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Posts Tagged ‘sinai’

A controversial new book, The Invention of the Jewish People, by Tel Aviv University historian Shlomo Sand, is now in English, after kicking up a dust storm of controversy in its original Hebrew incarnation. This is a summary of the book’s thesis, as explained in a recent review on Tablet, an online Jewish cultural magazine:

Sand… argues that the Jews were not in fact exiled from Israel, and that the bulk of modern Jewry does not descend from the ancient Israelites Rather, he claims, they are the children of converts—North African Berbers and Turkic Khazars—and have no ancestral ties to the land of Israel. Zionism is not a return home, Sand writes, it is the tragic theft of another people’s land. As such, Israel is not the political rebirth of the Jewish nation—it’s a complete fabrication.

The first issue of Shalom Hartman Institute’s Havruta magazine touched on many aspects of the matter of Jewish peoplehood – from a different perspective that accepts and aims at strengthening the concept of Jewish peoplehood. Read the articles here.

Shalom Hartman Institute’s coverage of Yom Ha’atzmaut, Israeli Independence Day, also addresses these issues from a perspective that embraces Jewish peoplehood.

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Shalom Hartman Institute Fellow and Scholar Melilah Hellner-Eshed talks about how to remember the event at Sinai in which the Jewish people received the Torah, and what is Jewish memory, the how the transmission of the collective Jewish memory was through ritual and reciting. This is the second in a series of three classes given to Jewish community leaders at Shalom Hartman Institute in Jerusalem, Israel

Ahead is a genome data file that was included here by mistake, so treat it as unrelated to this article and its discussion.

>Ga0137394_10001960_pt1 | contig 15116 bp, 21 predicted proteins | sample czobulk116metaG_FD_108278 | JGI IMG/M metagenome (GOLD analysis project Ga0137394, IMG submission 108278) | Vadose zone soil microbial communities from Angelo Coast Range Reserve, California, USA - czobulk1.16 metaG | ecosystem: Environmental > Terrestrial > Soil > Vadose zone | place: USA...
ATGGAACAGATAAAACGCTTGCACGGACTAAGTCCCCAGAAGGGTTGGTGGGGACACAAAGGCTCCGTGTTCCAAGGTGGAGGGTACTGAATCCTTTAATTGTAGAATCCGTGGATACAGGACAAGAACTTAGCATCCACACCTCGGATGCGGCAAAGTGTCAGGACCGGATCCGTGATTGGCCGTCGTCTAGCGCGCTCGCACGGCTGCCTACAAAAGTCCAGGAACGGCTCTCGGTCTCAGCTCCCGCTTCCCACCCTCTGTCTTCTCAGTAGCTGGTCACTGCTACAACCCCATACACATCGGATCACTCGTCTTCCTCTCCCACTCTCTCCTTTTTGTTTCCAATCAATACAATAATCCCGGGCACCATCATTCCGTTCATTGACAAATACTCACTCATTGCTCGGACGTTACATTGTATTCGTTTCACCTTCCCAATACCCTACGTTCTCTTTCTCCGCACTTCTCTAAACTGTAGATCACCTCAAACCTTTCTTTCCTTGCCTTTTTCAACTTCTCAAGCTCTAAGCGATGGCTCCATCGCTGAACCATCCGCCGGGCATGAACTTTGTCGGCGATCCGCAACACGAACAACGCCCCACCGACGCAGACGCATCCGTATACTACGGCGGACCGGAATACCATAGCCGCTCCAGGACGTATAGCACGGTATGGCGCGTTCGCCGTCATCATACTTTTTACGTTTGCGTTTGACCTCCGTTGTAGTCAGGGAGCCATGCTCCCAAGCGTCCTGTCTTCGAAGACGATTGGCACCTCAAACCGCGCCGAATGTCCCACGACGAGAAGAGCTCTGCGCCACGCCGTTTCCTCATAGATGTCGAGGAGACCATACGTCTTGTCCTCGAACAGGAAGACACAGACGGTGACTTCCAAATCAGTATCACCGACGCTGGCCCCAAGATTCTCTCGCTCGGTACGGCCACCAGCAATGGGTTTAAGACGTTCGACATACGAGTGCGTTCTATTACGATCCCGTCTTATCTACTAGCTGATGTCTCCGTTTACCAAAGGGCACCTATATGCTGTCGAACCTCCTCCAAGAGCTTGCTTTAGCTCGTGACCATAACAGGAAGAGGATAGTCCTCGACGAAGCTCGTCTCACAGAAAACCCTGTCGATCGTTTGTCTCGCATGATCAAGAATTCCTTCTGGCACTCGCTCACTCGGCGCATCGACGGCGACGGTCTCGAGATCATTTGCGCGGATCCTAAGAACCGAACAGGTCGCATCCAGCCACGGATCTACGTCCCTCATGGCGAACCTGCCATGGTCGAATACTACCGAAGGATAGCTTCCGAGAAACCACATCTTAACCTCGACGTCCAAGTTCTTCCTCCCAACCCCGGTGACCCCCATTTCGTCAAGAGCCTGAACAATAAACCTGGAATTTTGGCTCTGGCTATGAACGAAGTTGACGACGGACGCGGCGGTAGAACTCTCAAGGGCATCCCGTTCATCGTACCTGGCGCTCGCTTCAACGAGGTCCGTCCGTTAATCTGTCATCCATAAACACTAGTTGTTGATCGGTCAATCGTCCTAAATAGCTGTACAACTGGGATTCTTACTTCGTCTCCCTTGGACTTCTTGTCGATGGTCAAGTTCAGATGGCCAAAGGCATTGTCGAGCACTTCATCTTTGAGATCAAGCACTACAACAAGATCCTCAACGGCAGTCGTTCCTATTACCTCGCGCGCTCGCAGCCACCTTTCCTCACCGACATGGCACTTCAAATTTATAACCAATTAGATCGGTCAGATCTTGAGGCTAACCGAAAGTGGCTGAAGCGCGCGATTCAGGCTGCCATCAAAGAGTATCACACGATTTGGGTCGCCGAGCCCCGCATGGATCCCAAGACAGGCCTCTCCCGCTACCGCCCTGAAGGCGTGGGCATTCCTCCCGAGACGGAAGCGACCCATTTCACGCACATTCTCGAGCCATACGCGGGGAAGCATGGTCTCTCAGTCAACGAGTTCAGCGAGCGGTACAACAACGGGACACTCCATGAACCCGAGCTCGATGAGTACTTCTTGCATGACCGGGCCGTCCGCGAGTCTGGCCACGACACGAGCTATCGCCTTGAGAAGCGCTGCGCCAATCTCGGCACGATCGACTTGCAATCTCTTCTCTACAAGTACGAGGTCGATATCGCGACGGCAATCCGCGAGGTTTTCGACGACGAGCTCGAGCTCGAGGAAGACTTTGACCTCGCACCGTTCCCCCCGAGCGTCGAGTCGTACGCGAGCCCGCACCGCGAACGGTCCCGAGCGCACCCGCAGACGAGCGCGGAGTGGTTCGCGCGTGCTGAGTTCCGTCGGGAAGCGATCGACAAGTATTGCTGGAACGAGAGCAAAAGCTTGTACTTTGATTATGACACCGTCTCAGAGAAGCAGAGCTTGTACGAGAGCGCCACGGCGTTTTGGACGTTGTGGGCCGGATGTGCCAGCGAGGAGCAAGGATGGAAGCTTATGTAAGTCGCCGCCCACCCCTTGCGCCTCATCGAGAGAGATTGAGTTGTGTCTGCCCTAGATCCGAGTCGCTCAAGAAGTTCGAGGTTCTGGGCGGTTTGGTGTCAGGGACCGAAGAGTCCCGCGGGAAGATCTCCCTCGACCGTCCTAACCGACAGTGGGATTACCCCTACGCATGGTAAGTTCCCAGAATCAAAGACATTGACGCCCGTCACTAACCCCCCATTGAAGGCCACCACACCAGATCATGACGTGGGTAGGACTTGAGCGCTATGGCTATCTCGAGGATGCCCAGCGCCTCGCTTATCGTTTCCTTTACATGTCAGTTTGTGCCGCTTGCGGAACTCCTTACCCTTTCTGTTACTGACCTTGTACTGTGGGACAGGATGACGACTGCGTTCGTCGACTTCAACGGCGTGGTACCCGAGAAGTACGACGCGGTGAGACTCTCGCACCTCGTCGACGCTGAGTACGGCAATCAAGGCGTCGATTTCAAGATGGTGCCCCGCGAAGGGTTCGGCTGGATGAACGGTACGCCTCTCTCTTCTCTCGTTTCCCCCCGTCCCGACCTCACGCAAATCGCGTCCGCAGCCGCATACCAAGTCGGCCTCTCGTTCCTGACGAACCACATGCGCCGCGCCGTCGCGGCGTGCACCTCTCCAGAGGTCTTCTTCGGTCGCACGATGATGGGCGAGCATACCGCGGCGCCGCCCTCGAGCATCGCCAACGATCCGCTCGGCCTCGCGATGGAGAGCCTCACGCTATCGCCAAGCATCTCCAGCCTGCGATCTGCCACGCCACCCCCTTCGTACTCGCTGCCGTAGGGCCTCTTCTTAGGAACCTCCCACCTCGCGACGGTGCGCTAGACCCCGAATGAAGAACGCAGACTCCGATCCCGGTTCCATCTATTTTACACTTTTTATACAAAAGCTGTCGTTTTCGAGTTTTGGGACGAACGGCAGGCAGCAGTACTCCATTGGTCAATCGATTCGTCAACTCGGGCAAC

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Rabbi Rachel Sabath Beit-Halachmi tells us how and why to make Torah study relevant and useful in our lives today in this great essay:

We must strive to establish the Torah for ourselves, our families and our communities as a vital, dynamic text – as relevant to our lives today as it was 2,000 years ago. We must become fully engaged in Torah study, appreciating its power to guide us through our daily existence, inform our understanding of the world around us, challenge our beliefs and preconceived notions and inspire us to always achieve more. It is only once we allow Torah to enter our lives and to permeate every aspect of our being that we may someday come to exclaim – with the Psalmist, “Oh how I love your law, it is my meditation all the day.”

Read her entire essay here.

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We mentioned Rabbi Sam Gordon‘s involvement with the “Rabbis for Obama” group in a recent post. Here is an adaptation of a sermon he gave last summer in which he brings together the Israelites’ 40 years in the wilderness with the 40 years between the death of Robert F. Kennedy and the nomination of Barack Obama as the Democratic Party’s presidential candidate: (more…)

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Shalom Hartman Institute Fellow and Scholar Melilah Hellner-Eshed talks about how to remember the event at Sinai in which the Jewish people received the Torah, and what is Jewish memory, the how the transmission of the collective Jewish memory was through ritual and reciting

Read Full Post »

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Professor Moshe Halbertal, Senior Fellow at Shalom Hartman Institute, Jerusalem, Israel, talks about Rabbinic interpretations of the revelation of Torah at Mount Sinai to the Institute’s Lay Leadership Program, June 27, 2008

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